The work of textile designer and painter, Helen Dealtry is exquisite, capturing the fragile beauty of flowers with alluring colors and a lightness of touch. As well as textile designs, including a line of stylish scarves, Helen also creates original art in her Brooklyn design studio. For those who feel inspired by her pieces, she teaches a limited number of floral painting classes.
Helen painted the delicate watercolors for our scented candle packaging. She perfectly captures the fragrance of each candle in the collection: L’Ansecoy Orange Blossom, Uzés Tuberose, Caffarella Vine, Buckhorn Amber, Corviglia Spice, Tumbatu Sandalwood, Sintra Gardenia, Monserrate Rose, Salzburg Pine, Galatina Fig, Regent Garden, and Madaket Geranium—the lovely packaging makes them perfect for gifting. I asked Helen about her process, inspiration, and favorite garden.
Some of your designs were inspired by Ikebana, the Japanese art of formal flower arrangements. What most appeals to you about Ikebana?
I love that each branch, each flower is selected for its relationship to the next. There’s such respect for the individual elements, as well as for the space between. I’ll take that over an overcrowded flower arrangement any day because it lets one really appreciate the individual beauty of each natural form.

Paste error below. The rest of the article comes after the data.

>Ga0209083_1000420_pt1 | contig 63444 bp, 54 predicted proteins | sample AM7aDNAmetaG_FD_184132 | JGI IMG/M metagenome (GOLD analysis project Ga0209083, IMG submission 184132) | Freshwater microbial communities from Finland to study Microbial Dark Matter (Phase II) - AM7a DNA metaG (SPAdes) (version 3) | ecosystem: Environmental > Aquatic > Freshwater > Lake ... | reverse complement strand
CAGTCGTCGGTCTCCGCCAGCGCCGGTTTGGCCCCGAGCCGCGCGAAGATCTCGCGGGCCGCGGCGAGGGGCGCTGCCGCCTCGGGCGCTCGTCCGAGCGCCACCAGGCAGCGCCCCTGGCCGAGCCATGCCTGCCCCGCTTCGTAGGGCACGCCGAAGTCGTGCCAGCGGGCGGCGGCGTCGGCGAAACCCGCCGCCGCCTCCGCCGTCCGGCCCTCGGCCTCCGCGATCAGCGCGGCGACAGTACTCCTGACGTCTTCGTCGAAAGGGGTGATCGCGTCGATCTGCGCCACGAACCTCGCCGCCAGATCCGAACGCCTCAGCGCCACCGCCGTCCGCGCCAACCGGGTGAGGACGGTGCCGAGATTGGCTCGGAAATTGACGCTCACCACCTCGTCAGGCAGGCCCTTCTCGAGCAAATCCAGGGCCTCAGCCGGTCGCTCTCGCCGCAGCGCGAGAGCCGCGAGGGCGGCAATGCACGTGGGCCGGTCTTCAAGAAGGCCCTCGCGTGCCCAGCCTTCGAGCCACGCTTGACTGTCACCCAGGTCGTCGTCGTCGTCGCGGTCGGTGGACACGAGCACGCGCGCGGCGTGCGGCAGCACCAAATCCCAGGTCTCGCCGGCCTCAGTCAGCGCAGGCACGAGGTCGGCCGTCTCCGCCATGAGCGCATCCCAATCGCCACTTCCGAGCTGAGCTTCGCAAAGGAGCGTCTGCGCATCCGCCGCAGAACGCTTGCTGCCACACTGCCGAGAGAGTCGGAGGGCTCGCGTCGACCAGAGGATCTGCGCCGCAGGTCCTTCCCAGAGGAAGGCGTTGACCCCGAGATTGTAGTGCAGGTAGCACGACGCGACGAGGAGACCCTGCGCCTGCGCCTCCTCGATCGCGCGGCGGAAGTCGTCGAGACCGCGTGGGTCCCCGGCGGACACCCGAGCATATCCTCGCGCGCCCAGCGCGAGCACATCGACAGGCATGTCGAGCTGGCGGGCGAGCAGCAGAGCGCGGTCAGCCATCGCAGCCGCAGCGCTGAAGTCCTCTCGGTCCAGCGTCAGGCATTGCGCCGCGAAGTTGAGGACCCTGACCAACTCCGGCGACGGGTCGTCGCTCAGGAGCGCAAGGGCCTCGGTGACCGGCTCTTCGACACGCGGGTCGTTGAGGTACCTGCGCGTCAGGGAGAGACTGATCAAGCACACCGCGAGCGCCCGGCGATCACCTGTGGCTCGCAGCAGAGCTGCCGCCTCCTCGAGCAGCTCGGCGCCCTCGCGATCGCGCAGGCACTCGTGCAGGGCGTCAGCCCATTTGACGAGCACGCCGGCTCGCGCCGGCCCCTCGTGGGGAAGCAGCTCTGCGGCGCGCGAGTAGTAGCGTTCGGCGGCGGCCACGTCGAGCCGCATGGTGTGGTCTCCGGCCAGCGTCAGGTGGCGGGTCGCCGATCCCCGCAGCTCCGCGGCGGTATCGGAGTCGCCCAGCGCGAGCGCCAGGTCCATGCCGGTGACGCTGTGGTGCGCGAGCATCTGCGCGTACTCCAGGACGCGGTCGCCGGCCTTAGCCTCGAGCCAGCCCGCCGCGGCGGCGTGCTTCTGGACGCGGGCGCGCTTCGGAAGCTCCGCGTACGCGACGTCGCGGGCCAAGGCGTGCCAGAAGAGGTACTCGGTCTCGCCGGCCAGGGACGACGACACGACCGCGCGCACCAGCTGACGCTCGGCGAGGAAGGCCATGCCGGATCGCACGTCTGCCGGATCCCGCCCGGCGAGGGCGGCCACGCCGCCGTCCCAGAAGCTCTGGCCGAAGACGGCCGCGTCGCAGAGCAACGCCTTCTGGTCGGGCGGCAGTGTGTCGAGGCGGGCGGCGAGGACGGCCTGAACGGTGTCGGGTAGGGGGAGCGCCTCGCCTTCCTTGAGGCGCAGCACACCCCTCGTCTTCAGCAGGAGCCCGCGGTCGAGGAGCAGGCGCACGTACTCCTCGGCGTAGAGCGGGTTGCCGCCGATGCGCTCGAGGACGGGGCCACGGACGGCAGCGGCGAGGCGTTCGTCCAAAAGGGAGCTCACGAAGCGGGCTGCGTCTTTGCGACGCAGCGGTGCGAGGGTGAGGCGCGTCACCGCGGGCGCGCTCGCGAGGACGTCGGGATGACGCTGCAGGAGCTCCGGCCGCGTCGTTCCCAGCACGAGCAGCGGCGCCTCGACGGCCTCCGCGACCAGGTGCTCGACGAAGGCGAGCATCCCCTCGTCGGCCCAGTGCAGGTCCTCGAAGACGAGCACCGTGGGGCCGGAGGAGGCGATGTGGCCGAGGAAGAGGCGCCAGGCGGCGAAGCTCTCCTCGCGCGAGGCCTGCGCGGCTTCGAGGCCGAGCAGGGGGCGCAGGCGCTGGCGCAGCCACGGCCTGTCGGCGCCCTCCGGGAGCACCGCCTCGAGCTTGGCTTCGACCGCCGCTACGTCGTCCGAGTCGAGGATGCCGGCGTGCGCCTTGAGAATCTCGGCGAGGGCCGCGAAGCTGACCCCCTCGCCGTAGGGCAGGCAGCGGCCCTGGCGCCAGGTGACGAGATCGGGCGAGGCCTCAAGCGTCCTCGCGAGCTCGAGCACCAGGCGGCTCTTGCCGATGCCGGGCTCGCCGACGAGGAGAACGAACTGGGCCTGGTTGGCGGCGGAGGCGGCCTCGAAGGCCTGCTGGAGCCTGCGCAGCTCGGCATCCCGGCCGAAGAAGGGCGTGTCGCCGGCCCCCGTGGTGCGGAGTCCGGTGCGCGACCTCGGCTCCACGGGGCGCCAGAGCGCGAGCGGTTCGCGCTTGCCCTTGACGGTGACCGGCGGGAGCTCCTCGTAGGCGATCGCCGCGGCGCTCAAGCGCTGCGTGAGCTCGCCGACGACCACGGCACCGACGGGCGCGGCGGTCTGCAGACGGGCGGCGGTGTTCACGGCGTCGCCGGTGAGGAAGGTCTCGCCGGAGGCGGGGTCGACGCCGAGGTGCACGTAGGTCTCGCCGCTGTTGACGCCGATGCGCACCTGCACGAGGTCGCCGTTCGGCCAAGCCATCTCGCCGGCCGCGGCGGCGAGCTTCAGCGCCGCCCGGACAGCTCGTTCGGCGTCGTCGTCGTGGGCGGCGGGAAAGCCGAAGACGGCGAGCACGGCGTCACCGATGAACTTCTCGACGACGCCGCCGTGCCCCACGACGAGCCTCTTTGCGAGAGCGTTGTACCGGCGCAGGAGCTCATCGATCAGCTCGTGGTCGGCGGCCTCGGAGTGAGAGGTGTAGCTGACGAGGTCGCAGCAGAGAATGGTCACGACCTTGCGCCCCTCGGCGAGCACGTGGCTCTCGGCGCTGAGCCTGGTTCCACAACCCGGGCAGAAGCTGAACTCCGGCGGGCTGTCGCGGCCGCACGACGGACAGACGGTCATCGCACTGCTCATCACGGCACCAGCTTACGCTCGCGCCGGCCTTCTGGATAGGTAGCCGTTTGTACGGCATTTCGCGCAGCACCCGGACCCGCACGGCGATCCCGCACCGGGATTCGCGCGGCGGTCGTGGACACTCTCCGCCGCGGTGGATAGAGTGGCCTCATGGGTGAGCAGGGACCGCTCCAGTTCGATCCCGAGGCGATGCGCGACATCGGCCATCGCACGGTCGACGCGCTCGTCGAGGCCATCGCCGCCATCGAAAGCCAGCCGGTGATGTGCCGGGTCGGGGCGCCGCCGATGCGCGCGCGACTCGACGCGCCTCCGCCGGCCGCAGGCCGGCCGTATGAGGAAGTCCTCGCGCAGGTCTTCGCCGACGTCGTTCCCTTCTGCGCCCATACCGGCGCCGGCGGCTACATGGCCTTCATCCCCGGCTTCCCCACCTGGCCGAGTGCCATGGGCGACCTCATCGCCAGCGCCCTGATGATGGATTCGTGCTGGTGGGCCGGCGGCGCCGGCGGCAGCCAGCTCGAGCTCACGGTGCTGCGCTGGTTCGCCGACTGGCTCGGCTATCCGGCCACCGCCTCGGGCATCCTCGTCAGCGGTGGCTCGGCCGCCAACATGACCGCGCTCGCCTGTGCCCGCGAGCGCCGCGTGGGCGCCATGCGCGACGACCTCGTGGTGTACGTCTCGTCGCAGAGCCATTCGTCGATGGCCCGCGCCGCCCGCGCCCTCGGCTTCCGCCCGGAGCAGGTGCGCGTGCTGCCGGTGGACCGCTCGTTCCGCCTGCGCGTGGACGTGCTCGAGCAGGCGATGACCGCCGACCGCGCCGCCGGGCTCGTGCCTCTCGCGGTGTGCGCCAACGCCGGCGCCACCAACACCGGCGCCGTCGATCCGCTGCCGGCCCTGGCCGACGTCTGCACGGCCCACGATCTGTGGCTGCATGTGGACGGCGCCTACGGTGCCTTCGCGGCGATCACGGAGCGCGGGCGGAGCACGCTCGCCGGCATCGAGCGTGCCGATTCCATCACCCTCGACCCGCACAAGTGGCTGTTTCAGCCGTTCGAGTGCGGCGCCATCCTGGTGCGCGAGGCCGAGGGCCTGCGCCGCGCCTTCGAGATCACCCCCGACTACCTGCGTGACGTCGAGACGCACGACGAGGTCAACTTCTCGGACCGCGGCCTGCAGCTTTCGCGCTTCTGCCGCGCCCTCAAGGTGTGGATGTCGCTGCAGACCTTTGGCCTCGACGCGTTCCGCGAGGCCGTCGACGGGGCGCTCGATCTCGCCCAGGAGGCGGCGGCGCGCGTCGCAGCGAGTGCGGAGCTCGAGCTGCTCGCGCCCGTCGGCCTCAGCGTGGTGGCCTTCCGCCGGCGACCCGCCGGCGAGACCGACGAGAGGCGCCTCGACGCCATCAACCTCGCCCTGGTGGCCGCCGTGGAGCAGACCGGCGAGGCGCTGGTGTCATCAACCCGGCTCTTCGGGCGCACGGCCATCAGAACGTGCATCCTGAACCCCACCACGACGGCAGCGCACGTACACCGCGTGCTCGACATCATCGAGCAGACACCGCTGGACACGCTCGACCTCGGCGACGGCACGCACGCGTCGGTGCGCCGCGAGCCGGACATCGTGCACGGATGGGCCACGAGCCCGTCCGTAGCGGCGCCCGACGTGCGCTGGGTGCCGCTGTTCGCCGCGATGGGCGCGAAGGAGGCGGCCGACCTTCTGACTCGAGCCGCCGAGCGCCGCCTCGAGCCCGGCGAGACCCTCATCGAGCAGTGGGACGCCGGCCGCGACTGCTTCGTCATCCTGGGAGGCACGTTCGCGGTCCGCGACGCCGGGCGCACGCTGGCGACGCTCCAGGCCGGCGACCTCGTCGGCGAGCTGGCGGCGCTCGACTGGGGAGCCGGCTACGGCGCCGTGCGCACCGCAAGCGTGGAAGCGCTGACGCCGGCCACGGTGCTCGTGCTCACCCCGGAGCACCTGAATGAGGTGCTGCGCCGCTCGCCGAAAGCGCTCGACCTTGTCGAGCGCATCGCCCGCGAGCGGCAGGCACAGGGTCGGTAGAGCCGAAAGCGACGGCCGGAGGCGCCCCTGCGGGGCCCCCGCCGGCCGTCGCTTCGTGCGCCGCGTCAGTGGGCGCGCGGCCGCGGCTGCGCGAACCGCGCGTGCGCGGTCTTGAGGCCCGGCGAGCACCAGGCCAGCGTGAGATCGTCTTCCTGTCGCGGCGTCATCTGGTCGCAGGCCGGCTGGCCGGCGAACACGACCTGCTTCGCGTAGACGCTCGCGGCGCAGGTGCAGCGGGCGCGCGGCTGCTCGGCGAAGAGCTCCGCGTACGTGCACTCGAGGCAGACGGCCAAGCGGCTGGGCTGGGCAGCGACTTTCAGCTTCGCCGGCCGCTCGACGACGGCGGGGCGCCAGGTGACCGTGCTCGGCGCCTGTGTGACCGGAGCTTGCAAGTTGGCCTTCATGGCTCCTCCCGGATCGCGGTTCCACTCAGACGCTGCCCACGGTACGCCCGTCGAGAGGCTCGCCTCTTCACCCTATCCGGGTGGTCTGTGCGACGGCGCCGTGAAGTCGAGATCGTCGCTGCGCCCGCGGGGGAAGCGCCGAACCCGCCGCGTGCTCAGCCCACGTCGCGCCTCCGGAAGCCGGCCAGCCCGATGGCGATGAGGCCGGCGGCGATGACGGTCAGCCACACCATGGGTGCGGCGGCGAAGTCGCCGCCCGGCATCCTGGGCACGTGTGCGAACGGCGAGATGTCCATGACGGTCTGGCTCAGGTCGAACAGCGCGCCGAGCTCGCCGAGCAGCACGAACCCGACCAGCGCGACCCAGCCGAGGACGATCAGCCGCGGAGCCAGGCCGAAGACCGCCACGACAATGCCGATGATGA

What’s your process when you are creating packaging or a design for one of your scarves?
I like to develop a narrative to begin. This could be a collection of any number of inspiring elements—images from books, vintage swatches, found objects, magazine tears… or in the case of perfume and candle packaging, a scent! From there I’ll create a color palette to run alongside the story. Finally, I determine the type of marks/medium, which will depict the feeling most accurately. That could be watercolor, a clean graphing cutout or a scratchy oil pastel.
What is your favorite flower to paint and why?
The iris. I adore the color combinations that can be found in the iris family and the fact that their shapes are so fluid. Watercolor is the perfect medium to use when depicting this flower as the colors flow together naturally.
Is there a garden somewhere in the world that you love to spend time in?
Wisley Gardens are close to where I grew up in Surrey, England, and I have walked those gardens with my family a lot. The grounds are large enough that you can avoid other people and get lost if you want to. The rhododendrons in May are my favorite there, especially after some rain, which is guaranteed in Britain.
You also teach flower painting classes. What do you enjoy most about teaching art?
There are so many aspects to teaching that I love, but I think seeing somebody open up in the four hours they spend painting is my favorite. It’s pretty terrifying coming into a room full of other people you don’t know and to then put yourself out there in such a visual way. Often people are so tight and afraid when they arrive. By the time they leave they are smiling and have overcome a little of their fear. I couldn’t ask for a better feeling than that. We have people that are designers and others who have never picked up a paintbrush who work next to one another, and it’s just such a pleasure to see everyone encouraging their neighbor. Plus we have goods snacks.